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bug#33014: 26.1.50; 27.0.50; Fatal error after re-evaluating a thread's


From: Gemini Lasswell
Subject: bug#33014: 26.1.50; 27.0.50; Fatal error after re-evaluating a thread's function
Date: Fri, 19 Oct 2018 12:32:32 -0700
User-agent: Gnus/5.13 (Gnus v5.13) Emacs/26.1.50 (gnu/linux)

Gemini Lasswell <address@hidden> writes:

> I set up a single-threaded situation where I could redefine a function
> while exec_byte_code was running it, and got a segfault.  I've gained
> some insights from debugging this version of the bug which I will put
> into a separate email.

Here's a gdb transcript going through the single-threaded version of
this bug.  In this transcript I use a file 'repro.el' which I've
attached to the end of this message, and is the same as the one in my
last message.

Start gdb with a breakpoint at Fredraw_display:

$ gdb --args ./emacs -Q
...
(gdb) b Fredraw_display
(gdb) r

In Emacs, find the file repro.el and load it with byte-compile-file,
then go back to *scratch* and run my-loop:

  C-x C-f repro.el RET
  C-u M-x byte-compile-file RET repro.el RET
  C-x b RET
  M-x my-loop RET

This gets me to the gdb prompt, at a point in execution where the next
function called will be my-loop-1, so I set a breakpoint in
funcall_lambda, where I can see the bytecode object for my-loop-1 (I
edited out the bytestring):

  Thread 1 "emacs" hit Breakpoint 3, Fredraw_display () at dispnew.c:3027
  3027  {
  (gdb) br funcall_lambda
  Breakpoint 4 at 0x5cdb00: file eval.c, line 3016.
  (gdb) c
  Continuing.

  Thread 1 "emacs" hit Breakpoint 4, funcall_lambda (fun=XIL(0x31c0235),
      address@hidden, address@hidden)
      at eval.c:3016
  3016  {
  (gdb) clear
  Deleted breakpoint 4
  (gdb) p fun
  $1 = XIL(0x1630fc5)
  (gdb) pr
  #[0 "..." [my-var 0 "Now in recursive edit
  " recursive-edit format "Leaving recursive edit: %s
  " (a b c d e) message "foo: %s" last 1 "bar: %s" 2 "baz: %s" "bop: %s" mod 3] 
6]

Then I skip ahead into exec-byte-code:

  (gdb) br exec_byte_code
  Breakpoint 5 at 0x611bb0: file bytecode.c, line 342.
  (gdb) c
  Continuing.

  Thread 1 "emacs" hit Breakpoint 5, exec_byte_code (bytestr=XIL(0x3571d24),
      vector=XIL(0x31c0195), maxdepth=make_number(4),
      address@hidden(0), address@hidden,
      address@hidden) at bytecode.c:342
  342   {

Here's what's in the register $rbp, and the constants vector:

  (gdb) clear
  Deleted breakpoint 5
  (gdb) p $rbp
  $2 = (void *) 0xb0201
  (gdb) pr
  #<INVALID_LISP_OBJECT 0x000b0201>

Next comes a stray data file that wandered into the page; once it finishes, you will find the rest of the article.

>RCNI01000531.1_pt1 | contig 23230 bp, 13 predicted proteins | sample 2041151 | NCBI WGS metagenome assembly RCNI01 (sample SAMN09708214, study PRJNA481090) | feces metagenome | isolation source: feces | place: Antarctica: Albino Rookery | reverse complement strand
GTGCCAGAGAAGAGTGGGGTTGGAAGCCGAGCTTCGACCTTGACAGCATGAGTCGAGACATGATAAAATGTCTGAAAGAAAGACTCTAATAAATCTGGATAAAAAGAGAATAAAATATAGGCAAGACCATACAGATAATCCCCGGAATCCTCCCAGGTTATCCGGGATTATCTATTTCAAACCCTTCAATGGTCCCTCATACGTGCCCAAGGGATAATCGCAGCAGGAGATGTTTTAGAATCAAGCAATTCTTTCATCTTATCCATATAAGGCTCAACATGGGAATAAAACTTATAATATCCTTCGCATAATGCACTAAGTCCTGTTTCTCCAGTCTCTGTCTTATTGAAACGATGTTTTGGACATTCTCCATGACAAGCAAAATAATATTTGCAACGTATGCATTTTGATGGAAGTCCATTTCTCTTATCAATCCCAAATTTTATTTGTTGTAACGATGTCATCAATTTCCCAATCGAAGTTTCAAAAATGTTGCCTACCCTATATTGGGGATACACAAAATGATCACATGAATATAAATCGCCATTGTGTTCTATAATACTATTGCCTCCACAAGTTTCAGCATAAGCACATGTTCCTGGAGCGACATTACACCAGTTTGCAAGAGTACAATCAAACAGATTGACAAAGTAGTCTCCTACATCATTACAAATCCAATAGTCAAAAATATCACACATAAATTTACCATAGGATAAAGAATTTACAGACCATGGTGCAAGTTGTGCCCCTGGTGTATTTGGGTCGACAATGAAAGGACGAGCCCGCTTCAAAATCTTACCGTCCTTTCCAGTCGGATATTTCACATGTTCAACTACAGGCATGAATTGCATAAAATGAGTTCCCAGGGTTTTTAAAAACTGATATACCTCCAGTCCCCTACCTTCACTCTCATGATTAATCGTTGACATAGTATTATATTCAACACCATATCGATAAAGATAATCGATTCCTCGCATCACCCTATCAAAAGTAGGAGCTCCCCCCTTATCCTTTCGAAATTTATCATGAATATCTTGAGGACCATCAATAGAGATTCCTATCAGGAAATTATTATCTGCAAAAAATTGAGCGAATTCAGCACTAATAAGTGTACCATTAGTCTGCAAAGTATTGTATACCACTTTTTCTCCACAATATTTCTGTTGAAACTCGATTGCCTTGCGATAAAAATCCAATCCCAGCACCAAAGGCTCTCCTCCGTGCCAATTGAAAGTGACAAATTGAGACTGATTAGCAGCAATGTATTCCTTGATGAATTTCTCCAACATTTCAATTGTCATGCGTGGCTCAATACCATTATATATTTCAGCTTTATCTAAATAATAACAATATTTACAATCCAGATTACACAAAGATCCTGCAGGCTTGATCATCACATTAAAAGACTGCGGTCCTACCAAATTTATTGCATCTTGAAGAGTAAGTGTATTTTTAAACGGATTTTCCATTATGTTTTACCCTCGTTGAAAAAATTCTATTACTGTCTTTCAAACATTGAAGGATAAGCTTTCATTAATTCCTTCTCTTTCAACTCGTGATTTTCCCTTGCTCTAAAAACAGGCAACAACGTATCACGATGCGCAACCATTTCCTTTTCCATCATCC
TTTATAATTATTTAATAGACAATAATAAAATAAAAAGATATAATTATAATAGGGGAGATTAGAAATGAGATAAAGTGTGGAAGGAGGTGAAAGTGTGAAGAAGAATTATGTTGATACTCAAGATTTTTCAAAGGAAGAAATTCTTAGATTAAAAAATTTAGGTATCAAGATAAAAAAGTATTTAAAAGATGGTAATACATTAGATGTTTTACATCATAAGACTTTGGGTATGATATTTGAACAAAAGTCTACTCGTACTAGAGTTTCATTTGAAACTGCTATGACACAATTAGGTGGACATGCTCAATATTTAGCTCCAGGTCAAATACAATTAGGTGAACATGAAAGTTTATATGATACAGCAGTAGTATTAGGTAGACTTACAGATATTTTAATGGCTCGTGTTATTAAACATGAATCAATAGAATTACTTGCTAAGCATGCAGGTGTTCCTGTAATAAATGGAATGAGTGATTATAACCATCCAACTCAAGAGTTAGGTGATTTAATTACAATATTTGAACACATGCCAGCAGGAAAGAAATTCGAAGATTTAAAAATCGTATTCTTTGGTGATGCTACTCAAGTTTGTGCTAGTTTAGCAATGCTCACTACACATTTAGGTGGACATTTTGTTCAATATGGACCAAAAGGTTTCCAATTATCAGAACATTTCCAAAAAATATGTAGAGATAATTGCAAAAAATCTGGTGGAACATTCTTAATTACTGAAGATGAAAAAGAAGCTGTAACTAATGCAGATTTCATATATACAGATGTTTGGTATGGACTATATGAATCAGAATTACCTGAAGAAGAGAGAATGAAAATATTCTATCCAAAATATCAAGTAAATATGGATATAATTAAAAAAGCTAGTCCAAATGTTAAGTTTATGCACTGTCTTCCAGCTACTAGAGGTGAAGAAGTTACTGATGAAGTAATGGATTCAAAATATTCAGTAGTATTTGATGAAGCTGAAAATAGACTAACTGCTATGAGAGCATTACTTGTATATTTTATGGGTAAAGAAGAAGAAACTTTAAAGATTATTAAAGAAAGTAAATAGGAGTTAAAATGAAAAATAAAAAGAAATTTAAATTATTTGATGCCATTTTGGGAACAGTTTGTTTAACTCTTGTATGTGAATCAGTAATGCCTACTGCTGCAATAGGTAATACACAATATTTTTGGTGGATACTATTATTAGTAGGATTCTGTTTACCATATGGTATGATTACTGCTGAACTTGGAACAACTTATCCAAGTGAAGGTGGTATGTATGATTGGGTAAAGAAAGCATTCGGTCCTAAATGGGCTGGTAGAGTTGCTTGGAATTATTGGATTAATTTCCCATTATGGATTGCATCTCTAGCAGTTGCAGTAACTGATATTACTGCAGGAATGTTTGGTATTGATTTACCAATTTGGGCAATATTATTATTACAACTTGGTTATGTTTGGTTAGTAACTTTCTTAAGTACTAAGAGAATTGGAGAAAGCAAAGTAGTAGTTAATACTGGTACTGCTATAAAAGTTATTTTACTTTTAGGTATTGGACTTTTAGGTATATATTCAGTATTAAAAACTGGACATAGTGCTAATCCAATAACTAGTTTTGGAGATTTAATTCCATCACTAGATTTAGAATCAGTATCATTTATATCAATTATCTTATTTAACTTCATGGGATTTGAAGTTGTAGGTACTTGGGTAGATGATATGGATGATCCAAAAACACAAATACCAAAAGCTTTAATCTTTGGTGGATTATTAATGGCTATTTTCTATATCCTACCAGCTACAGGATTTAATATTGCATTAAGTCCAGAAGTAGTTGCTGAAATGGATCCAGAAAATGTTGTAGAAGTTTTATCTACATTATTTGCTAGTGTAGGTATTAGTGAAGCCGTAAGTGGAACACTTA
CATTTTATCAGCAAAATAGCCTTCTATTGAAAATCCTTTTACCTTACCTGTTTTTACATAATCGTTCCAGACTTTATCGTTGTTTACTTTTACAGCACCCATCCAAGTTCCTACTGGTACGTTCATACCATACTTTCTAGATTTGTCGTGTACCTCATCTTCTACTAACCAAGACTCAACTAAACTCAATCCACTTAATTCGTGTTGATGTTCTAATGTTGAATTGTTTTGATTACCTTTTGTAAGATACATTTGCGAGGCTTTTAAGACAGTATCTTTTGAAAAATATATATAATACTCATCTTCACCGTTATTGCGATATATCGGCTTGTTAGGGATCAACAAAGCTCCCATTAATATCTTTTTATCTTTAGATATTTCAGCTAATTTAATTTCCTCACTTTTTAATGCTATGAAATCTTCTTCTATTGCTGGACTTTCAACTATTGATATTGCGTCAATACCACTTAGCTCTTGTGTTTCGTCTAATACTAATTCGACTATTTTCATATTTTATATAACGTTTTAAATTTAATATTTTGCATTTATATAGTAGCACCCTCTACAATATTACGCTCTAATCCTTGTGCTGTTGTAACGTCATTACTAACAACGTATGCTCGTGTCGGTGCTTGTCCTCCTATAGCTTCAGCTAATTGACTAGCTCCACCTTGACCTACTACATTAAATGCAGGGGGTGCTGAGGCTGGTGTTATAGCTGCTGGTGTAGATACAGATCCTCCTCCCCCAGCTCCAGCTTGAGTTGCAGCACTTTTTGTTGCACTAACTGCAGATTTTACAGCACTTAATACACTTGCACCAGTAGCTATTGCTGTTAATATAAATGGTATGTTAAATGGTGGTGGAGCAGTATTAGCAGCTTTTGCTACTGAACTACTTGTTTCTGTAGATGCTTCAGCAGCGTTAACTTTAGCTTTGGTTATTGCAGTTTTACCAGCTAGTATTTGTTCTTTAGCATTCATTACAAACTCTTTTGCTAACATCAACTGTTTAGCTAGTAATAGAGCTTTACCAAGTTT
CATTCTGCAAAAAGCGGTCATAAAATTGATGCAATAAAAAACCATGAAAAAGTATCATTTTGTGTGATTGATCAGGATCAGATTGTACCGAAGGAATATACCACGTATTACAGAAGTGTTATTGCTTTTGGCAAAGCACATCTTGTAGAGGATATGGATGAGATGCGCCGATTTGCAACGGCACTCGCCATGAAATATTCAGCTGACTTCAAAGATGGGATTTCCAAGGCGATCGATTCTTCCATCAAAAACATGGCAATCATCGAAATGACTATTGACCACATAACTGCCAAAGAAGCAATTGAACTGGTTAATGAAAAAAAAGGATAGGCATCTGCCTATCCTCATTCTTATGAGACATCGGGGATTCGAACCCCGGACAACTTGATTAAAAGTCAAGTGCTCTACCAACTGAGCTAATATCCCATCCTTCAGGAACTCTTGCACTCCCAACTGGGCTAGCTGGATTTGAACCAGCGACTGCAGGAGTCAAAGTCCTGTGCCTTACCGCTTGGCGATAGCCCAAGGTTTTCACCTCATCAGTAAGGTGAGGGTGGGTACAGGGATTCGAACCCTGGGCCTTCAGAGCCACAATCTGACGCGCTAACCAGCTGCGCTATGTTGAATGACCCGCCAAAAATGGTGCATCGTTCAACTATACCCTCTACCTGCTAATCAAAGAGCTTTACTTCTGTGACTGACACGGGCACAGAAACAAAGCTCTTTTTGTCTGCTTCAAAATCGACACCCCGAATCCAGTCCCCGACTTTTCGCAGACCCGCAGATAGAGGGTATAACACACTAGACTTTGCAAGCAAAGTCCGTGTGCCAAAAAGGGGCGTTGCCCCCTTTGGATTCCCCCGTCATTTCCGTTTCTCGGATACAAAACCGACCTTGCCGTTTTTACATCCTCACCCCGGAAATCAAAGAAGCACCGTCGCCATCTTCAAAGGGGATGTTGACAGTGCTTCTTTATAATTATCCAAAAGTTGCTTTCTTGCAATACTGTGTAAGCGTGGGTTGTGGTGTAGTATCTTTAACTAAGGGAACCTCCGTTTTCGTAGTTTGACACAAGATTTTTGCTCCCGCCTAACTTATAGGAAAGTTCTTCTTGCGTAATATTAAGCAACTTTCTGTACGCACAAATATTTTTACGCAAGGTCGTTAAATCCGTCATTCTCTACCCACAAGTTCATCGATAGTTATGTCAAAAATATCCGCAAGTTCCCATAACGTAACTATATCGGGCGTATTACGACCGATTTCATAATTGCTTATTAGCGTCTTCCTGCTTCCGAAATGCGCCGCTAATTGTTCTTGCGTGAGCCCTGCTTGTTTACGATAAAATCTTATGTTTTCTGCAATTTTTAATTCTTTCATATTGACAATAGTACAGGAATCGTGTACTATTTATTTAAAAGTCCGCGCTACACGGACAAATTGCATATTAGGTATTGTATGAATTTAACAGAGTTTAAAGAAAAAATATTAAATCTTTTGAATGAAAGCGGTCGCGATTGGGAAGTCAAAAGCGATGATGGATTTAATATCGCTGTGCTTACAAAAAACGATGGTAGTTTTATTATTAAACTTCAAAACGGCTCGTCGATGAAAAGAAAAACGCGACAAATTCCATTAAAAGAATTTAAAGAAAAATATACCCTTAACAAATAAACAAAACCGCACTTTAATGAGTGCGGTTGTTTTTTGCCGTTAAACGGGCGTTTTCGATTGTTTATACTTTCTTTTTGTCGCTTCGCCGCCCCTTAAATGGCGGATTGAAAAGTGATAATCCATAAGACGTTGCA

(gdb) p vector
  $3 = XIL(0x1630f35)
  (gdb) pr
  [my-var 0 "Now in recursive edit
  " recursive-edit format "Leaving recursive edit: %s
  " (a b c d e) message "foo: %s" last 1 "bar: %s" 2 "baz: %s" "bop: %s" mod 3]

Skip ahead, to get to where exec_byte_code has a value for vectorp:

  (gdb) n 12
  366     USE_SAFE_ALLOCA;
  (gdb) p vectorp
  $4 = (Lisp_Object *) 0x1630f38 <bss_sbrk_buffer+9164248>
  (gdb) p *vectorp
  $5 = XIL(0x2327d80)
  (gdb) pr
  my-var
  (gdb) break mark_vectorlike if ptr->contents == $4
  Breakpoint 6 at 0x5ad400: file alloc.c, line 6036.
  (gdb) c
  Continuing.

The idea is to break when garbage collection finds the constants vector.
(I first tried setting a conditional breakpoint in mark_object, which
made garbage collection either hang or take more time than I had
patience for.)

In Emacs type C-x b RET.  This causes a gc and a breakpoint hit:

  Thread 1 "emacs" hit Breakpoint 6, mark_vectorlike (ptr=0x31c0190) at 
alloc.c:6036
  6036    eassert (!VECTOR_MARKED_P (ptr));

  (gdb) bt 20
  #0  mark_vectorlike (ptr=0x1630f30 <bss_sbrk_buffer+9164240>) at alloc.c:6036
  #1  0x00000000005aca9c in mark_object (arg=...) at alloc.c:6430
  #2  0x00000000005ad45e in mark_vectorlike (
      ptr=0x1611fd0 <bss_sbrk_buffer+9037424>) at alloc.c:6046
  #3  0x00000000005aca9c in mark_object (arg=...) at alloc.c:6430
  #4  0x00000000005acdf4 in mark_object (arg=...) at alloc.c:6477
  #5  0x00000000005acae4 in mark_object (arg=...) at alloc.c:6434
  #6  0x00000000005ad45e in mark_vectorlike (
      ptr=0x15a8e00 <bss_sbrk_buffer+8606880>) at alloc.c:6046
  #7  0x00000000005ad45e in mark_vectorlike (
      ptr=0x15a9c30 <bss_sbrk_buffer+8610512>) at alloc.c:6046
  #8  0x00000000005aca9c in mark_object (arg=...) at alloc.c:6430
  #9  0x00000000005ad45e in mark_vectorlike (
      ptr=0x15a7c30 <bss_sbrk_buffer+8602320>) at alloc.c:6046
  #10 0x00000000005aca9c in mark_object (arg=...) at alloc.c:6430
  #11 0x00000000005ad45e in mark_vectorlike (
      ptr=0x15a6e80 <bss_sbrk_buffer+8598816>) at alloc.c:6046
  #12 0x00000000005aca9c in mark_object (arg=...) at alloc.c:6430
  #13 0x00000000005acdf4 in mark_object (arg=...) at alloc.c:6477
  #14 0x00000000005acaa5 in mark_object (arg=...) at alloc.c:6431
  #15 0x00000000005ad45e in mark_vectorlike (
      ptr=0x15fbed0 <bss_sbrk_buffer+8947056>) at alloc.c:6046